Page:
Other criteria, this time pragmatic, are to be taken into account in the choice of school: its cost and its distance from the family home. “It is desirable not to choose a school too far from home because it is not necessarily good to add physical exhaustion to school work which is already in itself a source of fatigue, attention and early awakening,” insists Rebecca Duvillié.
Similarly, tuition fees are to be taken into account in the family budget, especially if you choose a private school. Aren’t they too high in relation to household income? Pauline and her husband were apprehensive, and then finally, as they did their accounts, they realized that Billie’s private school was not so unaffordable. “A small sacrifice on our budget but savings on travel time,” says Pauline.
Better understand the values of the institution
Despite a sometimes draconian selection in some private schools, it may be a good idea to visit them. “The idea is to dialogue with teachers to better understand the values it conveys,” suggests Michel Neumayer. Is it rather discipline-oriented or attached to the child’s creativity? Does it focus on homework or classroom work? Are the grades the benchmark for success according to the teachers?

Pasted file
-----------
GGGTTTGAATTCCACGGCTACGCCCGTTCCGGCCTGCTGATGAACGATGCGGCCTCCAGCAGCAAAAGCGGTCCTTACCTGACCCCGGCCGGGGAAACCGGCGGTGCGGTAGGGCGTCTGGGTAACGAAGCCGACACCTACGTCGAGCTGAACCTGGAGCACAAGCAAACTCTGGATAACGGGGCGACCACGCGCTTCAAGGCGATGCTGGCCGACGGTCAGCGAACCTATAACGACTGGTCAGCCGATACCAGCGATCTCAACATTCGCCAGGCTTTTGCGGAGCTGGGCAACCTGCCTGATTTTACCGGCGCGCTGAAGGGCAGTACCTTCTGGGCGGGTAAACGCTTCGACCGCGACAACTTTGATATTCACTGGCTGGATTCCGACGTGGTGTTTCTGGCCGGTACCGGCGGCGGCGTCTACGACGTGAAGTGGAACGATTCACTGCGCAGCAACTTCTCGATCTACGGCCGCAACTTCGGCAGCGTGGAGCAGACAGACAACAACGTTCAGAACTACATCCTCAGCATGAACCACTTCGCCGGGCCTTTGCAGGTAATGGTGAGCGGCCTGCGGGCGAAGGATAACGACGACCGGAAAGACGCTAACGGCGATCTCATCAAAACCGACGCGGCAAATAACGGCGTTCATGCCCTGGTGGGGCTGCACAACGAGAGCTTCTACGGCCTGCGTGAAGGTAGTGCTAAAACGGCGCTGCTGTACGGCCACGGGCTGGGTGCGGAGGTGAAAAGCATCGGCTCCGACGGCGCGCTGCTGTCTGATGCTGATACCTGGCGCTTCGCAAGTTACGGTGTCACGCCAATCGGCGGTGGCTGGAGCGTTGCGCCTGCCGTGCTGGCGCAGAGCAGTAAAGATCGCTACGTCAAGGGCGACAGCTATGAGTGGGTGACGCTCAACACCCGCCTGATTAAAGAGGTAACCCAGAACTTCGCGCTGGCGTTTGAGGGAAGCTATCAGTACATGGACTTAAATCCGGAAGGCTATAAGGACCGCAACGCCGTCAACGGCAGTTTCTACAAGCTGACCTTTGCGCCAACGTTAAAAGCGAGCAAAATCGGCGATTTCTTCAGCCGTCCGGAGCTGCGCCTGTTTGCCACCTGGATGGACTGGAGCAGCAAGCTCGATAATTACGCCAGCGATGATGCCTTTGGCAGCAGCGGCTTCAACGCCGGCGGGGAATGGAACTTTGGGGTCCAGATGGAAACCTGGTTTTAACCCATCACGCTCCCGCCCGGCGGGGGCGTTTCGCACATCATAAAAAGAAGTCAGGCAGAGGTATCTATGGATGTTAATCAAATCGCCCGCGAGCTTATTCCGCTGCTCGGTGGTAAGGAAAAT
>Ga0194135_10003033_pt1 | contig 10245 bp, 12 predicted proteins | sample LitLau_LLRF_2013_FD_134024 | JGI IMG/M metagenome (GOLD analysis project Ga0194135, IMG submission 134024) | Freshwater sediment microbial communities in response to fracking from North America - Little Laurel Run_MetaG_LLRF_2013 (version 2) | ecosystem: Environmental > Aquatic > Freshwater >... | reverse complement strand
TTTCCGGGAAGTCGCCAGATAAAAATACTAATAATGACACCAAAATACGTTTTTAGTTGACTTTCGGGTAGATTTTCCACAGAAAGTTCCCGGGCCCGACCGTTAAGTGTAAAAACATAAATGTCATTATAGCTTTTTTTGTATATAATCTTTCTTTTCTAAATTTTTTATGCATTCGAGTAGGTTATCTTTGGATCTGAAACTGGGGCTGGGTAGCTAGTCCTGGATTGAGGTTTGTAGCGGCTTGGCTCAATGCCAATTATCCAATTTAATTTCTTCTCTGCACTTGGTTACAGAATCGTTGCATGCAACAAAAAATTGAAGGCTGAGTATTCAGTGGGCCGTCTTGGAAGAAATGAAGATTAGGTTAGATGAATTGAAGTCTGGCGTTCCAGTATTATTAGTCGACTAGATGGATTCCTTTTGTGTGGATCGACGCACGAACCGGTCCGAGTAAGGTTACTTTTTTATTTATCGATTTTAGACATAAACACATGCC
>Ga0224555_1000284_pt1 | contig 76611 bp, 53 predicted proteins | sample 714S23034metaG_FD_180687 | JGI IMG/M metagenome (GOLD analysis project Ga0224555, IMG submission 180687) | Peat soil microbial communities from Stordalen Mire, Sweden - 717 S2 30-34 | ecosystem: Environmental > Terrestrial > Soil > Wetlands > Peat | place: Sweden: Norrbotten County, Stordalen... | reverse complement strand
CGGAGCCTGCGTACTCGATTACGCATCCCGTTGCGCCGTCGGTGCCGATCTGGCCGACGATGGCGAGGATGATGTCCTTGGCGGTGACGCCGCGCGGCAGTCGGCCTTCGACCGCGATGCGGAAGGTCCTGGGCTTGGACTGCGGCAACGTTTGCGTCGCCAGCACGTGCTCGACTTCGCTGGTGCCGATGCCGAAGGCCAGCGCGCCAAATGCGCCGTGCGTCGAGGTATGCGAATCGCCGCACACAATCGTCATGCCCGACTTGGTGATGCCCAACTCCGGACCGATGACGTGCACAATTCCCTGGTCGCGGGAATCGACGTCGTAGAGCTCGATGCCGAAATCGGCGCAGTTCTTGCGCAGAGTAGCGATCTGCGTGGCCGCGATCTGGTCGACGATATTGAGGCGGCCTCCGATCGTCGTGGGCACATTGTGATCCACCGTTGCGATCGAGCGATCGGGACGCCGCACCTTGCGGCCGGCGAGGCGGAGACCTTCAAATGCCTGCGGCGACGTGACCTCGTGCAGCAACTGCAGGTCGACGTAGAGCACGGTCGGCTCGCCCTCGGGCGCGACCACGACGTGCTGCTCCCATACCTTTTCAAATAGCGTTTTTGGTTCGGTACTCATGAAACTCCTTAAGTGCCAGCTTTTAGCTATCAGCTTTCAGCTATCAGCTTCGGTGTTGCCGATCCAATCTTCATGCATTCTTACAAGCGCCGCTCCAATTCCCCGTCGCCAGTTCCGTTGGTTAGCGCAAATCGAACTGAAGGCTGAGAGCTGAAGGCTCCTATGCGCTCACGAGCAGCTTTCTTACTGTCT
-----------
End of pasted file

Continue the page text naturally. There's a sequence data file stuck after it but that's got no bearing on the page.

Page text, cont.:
“Evaluation is very popular in society, but a grading and competition system does not correspond to all students. In this case, enrolling your child in an establishment offering another pedagogy such as Freinet or Montessori will undoubtedly be a more fulfilling alternative,” notes Michel Neumayer. This was the case with Manon. “She is much happier in this new school where she can study without feeling in perpetual competition,” says Deborah.
Favouring well-being over prestige
What about the establishment’s label? Will enrolling him in a prestigious school be a guarantee of success and well-being for the child? “It’s not necessarily good to be trapped by an establishment‘s reputation. You can very easily access a great career after leaving middle school and fail despite attending a prestigious school,” recalls Rébecca Duvillié.
“It’s all about choosing a school, taking care not to ask the child too much, at the risk that he won’t be able to follow and reject it,” says the specialist; this is precisely what was happening to Manon, but “by leaving her class dominated by the race for good marks, she has regained a taste for school,” her mother says.
Reaching a consensus
There is a life outside the school and parents can take advantage of it to open their child’s horizons in a different way and make up for any shortcomings outside the classroom. “Theo was struggling in mathematics when he entered college. I gave him private tutoring for a few months. It allowed her to fill in the gaps,” says Lida.
“We can also compensate for his deficiencies by sports that will keep him healthy or by music, theatre and dance that will give him confidence in himself,” concludes Rebecca Duvillié. Identifying the personality of your child, his needs, trying to adapt as much as possible to them should thus allow us to find the most harmonious educational mode for our offspring.